Have everything displayed as a designed whole. I thought I did. I even layed everything out on my living room floor. Not so. I had one piece that had a light mat while everything else had a middle value mat or darker frame. That one piece looked fine at the last convention I was at. There it was hung among other matted pieces of similar value on metal grid walls. At Gen Con on the dark panels it stuck out too much and distracted from the pictures.
Lights...maybe. A few people brought lights to shine down on their panel displays. I think this helped counteract the strong convention center lights and gave a professional looking presence.
This year I held a drawing for chance to win a print or 20% off a purchase. It got people a little excited but not many. I think if I had a larger following it would have created more of a buzz. If anything, it got people into my art if they didn't have money enough to buy a print. Or, maybe next time I'll do some other kind of small, very limited number giveaway.
I need to practice getting people's information. This year I had a sign-up sheet to collect email addresses for future mailings. The drawing also allowed me to collect email addresses. I made sure to get cards from art directors that stopped by who were interested in my work. But when it comes to individuals asking about personal commissions, I need practice. I made sure they took cards but I didn't get their information so I could follow up with them after the show.
Not having a booth buddy this year wasn't too bad. My neighbors watched my stuff and handled a sale or two while I was away. However, being gone for long-ish periods of time (showing the portfolio around) was kind of tricky because that was one less display book of prints to buy at my booth. Also, I wasn't at the table to talk to folks. So next year I think I'll find someone to help.
Show the portfolio around Thursday - Friday and maybe Saturday. Save Sunday as the day to be at the table. That's when most of the sales seem to happen. People are watching their wallets and deciding which of the many cool things they found during the con they can't live without.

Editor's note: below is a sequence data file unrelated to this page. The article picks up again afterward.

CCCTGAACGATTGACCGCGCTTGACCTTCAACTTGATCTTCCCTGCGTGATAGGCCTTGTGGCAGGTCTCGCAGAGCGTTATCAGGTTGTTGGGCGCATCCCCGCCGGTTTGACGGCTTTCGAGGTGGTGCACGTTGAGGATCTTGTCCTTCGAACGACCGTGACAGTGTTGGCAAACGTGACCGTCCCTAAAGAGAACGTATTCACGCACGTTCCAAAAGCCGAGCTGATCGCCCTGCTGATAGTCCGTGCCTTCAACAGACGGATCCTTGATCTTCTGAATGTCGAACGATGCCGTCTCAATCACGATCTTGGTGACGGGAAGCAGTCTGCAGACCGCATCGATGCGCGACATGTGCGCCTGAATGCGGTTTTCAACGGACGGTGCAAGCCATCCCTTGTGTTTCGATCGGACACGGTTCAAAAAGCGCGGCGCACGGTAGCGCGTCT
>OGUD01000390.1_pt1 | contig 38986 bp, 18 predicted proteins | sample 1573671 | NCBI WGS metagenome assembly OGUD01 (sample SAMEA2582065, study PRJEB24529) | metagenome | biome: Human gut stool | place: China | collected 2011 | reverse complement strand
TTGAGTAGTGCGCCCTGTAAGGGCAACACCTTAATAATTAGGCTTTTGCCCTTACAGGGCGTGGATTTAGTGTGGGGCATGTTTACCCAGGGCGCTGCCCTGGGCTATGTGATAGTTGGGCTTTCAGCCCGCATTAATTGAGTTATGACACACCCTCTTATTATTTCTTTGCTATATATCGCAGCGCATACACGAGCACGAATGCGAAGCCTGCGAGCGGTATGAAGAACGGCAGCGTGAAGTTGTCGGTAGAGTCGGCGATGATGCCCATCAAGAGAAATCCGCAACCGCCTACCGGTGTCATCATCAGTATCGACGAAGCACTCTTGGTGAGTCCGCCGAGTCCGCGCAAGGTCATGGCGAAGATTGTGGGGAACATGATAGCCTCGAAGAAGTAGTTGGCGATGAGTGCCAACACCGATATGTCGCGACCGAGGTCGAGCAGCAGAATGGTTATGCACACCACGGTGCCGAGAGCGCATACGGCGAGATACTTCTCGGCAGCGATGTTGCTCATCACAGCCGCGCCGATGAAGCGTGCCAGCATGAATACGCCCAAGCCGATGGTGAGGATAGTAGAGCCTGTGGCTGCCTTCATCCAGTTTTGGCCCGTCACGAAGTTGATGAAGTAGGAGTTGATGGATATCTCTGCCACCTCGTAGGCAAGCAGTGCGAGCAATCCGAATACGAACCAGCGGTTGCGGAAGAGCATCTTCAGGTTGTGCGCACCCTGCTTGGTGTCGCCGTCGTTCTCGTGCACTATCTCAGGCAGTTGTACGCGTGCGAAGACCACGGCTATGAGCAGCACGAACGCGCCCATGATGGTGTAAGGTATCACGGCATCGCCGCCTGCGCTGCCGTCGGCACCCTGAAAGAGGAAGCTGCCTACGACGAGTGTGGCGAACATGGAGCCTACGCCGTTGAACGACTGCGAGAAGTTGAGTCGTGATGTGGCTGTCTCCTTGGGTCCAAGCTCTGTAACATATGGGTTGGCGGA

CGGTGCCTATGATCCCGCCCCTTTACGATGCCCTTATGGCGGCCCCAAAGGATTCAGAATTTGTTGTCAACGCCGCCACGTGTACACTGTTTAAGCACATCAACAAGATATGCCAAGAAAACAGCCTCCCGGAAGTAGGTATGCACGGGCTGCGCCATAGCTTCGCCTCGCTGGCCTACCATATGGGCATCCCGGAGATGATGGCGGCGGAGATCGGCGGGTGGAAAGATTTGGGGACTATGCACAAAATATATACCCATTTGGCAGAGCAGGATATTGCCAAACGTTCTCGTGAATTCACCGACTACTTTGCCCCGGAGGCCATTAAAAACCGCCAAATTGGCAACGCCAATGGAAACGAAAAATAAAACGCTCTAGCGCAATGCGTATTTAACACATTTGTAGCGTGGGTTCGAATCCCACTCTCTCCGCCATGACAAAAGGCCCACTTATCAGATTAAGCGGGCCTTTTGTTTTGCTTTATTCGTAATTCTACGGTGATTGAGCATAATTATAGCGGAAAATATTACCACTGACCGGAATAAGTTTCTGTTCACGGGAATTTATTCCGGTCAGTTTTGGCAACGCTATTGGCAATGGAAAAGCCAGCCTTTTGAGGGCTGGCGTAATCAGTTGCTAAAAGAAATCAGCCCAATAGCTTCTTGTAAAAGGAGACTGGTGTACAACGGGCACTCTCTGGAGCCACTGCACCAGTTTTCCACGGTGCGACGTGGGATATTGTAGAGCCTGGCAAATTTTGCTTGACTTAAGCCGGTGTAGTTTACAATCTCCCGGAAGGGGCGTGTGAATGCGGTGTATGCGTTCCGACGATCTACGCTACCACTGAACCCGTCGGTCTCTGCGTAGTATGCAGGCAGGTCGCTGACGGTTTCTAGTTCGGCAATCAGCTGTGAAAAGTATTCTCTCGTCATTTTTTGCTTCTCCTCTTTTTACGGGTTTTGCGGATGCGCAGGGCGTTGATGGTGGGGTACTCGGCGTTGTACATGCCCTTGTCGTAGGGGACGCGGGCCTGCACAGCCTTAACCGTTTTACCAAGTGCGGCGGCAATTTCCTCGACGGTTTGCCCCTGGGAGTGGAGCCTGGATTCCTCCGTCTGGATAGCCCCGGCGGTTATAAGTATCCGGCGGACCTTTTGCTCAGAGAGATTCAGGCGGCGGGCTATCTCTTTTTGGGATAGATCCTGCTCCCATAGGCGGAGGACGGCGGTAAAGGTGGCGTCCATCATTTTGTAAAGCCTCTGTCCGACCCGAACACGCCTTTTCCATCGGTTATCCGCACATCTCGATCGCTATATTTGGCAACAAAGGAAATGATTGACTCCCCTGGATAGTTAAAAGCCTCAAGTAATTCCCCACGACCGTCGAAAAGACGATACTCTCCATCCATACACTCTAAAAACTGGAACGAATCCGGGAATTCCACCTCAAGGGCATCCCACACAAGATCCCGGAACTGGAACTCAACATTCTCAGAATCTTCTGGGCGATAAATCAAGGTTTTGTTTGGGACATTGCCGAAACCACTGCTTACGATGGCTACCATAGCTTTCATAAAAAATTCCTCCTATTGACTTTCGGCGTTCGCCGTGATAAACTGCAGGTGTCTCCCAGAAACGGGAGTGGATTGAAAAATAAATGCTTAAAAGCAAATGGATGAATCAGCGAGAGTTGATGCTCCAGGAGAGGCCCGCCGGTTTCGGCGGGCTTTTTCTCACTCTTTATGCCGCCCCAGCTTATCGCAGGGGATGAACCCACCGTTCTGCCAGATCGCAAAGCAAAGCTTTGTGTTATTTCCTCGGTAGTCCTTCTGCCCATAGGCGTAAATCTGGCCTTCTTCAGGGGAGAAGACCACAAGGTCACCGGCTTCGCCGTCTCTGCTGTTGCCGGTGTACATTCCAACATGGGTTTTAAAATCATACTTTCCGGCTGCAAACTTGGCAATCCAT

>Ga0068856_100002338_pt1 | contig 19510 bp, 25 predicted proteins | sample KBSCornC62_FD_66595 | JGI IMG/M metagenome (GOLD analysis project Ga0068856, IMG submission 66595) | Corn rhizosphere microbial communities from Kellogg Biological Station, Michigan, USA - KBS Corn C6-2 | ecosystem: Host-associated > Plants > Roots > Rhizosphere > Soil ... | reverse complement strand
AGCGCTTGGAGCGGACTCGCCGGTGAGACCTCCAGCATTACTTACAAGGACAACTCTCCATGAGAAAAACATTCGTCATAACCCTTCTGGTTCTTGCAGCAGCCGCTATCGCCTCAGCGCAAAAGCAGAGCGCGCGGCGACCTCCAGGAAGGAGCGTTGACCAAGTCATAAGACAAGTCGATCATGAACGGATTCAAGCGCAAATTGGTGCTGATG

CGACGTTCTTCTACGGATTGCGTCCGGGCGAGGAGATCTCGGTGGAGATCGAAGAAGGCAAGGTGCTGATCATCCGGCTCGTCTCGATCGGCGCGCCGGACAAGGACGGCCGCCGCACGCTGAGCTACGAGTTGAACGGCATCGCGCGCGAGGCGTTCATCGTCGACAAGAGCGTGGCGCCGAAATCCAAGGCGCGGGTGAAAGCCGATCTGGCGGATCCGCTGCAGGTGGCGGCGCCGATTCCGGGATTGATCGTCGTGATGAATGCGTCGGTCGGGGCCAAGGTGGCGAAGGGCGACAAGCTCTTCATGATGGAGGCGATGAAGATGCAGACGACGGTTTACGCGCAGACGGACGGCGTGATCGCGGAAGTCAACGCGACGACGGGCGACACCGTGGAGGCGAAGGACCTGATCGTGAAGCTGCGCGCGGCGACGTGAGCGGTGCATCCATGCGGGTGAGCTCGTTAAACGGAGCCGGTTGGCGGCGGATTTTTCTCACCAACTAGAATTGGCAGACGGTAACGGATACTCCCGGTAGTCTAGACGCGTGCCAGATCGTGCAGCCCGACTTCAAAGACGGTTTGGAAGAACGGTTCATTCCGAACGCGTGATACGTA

I need to get packing straps. Bungee cords worked well when wheeling the cart to the convention center. On the way back they gave way when I didn't clear the lip to the parking lot. I thought I'd make it. Major fail there. Ouch.
All in all year 2 in the Gen Con Art Show was better than the first. I was more social this year. I went out to dinner with many folks. I had enjoyed talking to my Art Show neighbors. Plus I went to the Artist Reception and had good conversations. I was a bit more comfortable with the drive to and from Minnesota and the process of setup and tear down. More people bought prints and one original sold. However, financially speaking, the investment (so far) has been more than the sales.
Right now I look at the whole experience as part of a long term game plan. I'm getting my art and myself out in front of many eyeballs. I'm meeting people and making some new friends. I'm hoping it's a cumulative effect. I'm not going to judge right now whether this will be a good idea next year or not. I'm going to wait till at least December to see what happens.